Well known anti-gaming lawyer Jack Thompson is following up on his clever sting operations against Best Buy. He's filed suit against the consumer electronics retailer for allegedly selling M-rated games to underage gamers. He has also included the ESRB in that suit. GamePolitics reports: "As we reported, the claim against Best Buy suit looks as if it will be going nowhere. Thompson has also apparently named the ESRB in the suit. That looks like a non-starter as well. His explanation: 'The ESRB has been sued by Thompson because it is well known that it a) is owned and operated by the video game industry, b) does not even play the games it rates to conclusion, c) routinely mislabels games as to age appropriateness, per testimony before the U.S. Congress, and is engaged in representations to American parents that the age label are accurate and are keeping "Mature" games out of the hands of kids.'"

Robotic Cannon Loses Control, Kills 9 580

TJ_Phazerhacki writes "A new high tech weapon system demonstrated one of the prime concerns circling smarter and smarter methods of defense last week — an Oerlikon GDF-005 cannon went wildly out of control during live fire test exercises in South Africa, killing 9. Scarily enough, this is far from the first instance of a smart weapon 'turning' on its handlers. 'Electronics engineer and defence company CEO Richard Young says he can't believe the incident was purely a mechanical fault. He says his company, C2I2, in the mid 1990s, was involved in two air defence artillery upgrade programmes, dubbed Projects Catchy and Dart. During the shooting trials at Armscor's Alkantpan shooting range, "I personally saw a gun go out of control several times," Young says. "They made a temporary rig consisting of two steel poles on each side of the weapon, with a rope in between to keep the weapon from swinging. The weapon eventually knocked the pol[e]s down."' The biggest concern seems to be finding the glitches in the system instead of reconsidering automated arms altogether."
Toys

Geek and Gadgets Set Cross-US Speed Record 805

Brikus writes "And you thought your car had gadgets. In this story from Wired magazine, we hear about Alex Roy and his quest to break the record time for a cross-USA road trip. One of the biggest roadblocks to breaking the record: highway patrol officers, about 31,000 along the way. So Roy decked out his E39 BMW M5 with a thermal camera, radar/laser detectors, GPS devices, police scanners, and other high-tech gadgets and toys."
Graphics

Submission + - New Milestone Demoscene Releases. (pouet.net) 4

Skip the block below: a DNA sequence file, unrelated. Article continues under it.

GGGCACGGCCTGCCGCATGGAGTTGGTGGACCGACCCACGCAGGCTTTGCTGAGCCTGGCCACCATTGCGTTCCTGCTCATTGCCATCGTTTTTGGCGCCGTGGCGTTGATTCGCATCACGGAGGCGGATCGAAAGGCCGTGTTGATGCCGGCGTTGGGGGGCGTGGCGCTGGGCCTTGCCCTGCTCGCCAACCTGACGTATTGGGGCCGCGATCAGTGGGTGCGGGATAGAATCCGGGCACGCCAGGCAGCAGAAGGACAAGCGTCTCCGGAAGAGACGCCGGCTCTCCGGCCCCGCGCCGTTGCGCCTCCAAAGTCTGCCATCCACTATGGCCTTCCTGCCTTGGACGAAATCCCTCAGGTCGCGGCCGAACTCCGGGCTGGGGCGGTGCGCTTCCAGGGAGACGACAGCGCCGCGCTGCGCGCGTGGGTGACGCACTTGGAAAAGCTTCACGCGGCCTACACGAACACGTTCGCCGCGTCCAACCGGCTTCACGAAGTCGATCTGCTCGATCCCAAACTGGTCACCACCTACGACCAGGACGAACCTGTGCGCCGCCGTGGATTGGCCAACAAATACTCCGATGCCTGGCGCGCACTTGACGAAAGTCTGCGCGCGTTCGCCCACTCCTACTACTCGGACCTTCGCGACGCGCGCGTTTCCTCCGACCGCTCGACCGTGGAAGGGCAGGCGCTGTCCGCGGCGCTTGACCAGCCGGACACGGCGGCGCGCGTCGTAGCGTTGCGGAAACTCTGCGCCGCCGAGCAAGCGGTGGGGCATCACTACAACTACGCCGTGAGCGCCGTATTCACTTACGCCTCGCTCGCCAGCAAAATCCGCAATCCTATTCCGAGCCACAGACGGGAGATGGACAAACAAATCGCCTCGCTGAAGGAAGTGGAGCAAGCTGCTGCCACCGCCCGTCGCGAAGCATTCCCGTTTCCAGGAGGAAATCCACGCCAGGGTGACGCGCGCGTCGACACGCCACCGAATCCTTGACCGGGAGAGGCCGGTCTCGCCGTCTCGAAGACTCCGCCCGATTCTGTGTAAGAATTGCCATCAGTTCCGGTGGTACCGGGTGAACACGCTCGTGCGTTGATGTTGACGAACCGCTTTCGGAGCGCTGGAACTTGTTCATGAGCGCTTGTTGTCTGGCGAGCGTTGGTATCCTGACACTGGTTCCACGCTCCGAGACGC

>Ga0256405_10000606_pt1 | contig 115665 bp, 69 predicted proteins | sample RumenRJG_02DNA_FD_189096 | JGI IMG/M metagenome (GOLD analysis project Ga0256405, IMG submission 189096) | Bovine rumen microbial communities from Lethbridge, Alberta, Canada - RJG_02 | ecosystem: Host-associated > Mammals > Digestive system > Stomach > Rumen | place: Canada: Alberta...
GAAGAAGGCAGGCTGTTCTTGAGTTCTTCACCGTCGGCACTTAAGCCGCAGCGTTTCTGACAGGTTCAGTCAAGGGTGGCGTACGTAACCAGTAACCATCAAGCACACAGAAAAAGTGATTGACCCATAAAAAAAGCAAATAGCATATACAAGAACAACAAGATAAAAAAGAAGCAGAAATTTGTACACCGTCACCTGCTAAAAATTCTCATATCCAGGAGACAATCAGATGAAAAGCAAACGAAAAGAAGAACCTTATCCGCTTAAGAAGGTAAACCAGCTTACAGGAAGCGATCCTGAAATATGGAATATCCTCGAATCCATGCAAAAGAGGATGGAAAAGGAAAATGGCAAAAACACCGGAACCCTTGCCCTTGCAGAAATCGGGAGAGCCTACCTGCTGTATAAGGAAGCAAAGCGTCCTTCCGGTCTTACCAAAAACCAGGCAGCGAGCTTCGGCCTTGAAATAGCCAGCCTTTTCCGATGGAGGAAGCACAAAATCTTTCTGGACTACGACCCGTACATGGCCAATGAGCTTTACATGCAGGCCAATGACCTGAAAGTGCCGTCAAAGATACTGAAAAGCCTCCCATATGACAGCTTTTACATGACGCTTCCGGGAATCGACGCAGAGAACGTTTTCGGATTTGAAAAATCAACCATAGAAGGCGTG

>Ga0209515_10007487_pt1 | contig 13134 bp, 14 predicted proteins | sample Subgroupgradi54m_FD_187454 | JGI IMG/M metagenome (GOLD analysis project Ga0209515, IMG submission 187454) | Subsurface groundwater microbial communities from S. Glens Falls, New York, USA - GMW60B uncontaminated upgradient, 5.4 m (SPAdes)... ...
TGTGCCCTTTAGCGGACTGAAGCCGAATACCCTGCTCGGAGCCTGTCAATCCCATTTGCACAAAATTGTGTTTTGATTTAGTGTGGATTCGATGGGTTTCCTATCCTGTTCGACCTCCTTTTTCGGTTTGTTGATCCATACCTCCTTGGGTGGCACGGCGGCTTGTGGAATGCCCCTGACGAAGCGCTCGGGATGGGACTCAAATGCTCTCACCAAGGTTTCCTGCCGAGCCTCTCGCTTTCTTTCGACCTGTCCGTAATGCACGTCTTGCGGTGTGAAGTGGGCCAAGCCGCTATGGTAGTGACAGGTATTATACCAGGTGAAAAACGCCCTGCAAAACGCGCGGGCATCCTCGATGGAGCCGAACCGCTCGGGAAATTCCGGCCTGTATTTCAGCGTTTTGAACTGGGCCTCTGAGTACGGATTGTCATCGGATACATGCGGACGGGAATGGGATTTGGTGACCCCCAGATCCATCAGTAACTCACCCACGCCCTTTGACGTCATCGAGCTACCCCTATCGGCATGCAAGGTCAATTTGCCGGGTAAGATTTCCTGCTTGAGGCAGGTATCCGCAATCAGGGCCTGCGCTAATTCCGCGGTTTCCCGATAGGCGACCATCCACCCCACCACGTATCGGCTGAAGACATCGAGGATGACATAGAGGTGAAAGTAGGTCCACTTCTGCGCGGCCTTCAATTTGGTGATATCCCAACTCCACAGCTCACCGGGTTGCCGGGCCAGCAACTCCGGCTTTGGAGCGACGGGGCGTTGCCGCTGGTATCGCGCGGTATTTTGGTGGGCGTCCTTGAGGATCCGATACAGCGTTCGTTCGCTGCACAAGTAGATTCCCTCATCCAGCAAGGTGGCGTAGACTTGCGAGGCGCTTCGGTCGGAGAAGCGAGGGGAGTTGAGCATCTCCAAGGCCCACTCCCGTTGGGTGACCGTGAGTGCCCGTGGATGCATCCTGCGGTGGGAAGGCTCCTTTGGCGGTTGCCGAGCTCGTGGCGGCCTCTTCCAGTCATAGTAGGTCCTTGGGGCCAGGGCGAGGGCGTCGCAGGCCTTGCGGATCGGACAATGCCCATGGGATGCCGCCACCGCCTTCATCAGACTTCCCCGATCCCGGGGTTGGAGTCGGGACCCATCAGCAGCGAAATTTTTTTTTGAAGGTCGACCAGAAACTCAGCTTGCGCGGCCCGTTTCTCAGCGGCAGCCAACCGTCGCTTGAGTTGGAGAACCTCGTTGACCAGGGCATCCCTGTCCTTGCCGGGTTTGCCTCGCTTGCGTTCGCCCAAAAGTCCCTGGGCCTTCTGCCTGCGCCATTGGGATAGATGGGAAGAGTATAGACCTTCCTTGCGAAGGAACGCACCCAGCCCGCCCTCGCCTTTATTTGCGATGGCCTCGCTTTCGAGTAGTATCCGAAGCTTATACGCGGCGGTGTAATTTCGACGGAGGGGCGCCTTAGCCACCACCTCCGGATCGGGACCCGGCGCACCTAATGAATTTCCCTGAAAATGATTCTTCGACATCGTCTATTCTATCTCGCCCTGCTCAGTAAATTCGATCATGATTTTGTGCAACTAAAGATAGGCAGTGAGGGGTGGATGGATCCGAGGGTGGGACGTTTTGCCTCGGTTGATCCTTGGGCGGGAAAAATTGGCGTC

An anonymous reader writes: With over 3000 visitors one of the biggest computer festivals, the Assembly 2007, just closed doors. The event saw the release of some of the best demoscene productions of this year. Among them the first good demos for the XBOX 360, but also for platforms as obscure as the Atari VCS2600 from 1976. The main demo competition was won by Lifeforce, one of the most acclaimed demoscene demos ever. Other releases can be found here.
User Journal

Journal SPAM: Does the iPhone have a built-in spyware module? 2

The underground hacker team "web-Hack" from Russia released a whitepaper with results of iPhone firmware research where they reverse-engineered embedded functions. They claim discovery of a built-in function which sends all data from an iPhone to a specified web-server. Contacts from a phonebook, SMS, recent calls, history of Safari browser - all your personal information - can be stolen. Researchers as

It's funny.  Laugh.

Submission + - Perpetual Energy Machine Can't Take the Heat. (slashdot.org)

Kris_J writes: "As anyone with half a brain could have predicted, the Perpetual Energy Machine previously discussed on /. (sigh) has run into technical difficulties. The official website currently says

"We are experiencing some technical difficulties with the demo unit in London. Our initial assessment indicates that this is probably due to the intense heat from the camera lighting."
Bad news for the tropics, I guess."

Graphics

Submission + - GeForce 8800 SLI raises graphics performance bar

theraindog writes: "With Nvidia's GeForce 8800 series doubling the performance of the previous generation's fastest graphics cards, one has to wonder whether there's any point to teaming a pair of 8800s in SLI. Somewhat surprisingly, there is. When combined with a 30" display, the latest games, and high levels of image quality enhancing antialiasing and anisotropic filtering, GeForce 8800 SLI makes an interesting case for $1200 graphics subsystems. Unfortunately, high-end multi-GPU configurations like GeForce 8800 SLI are still at the mercy of immature drivers and dodgy application support, proving there's plenty of baggage to go along with breathtaking performance."

Slashdot Top Deals

The power to destroy a planet is insignificant when compared to the power of the Force. - Darth Vader

Working...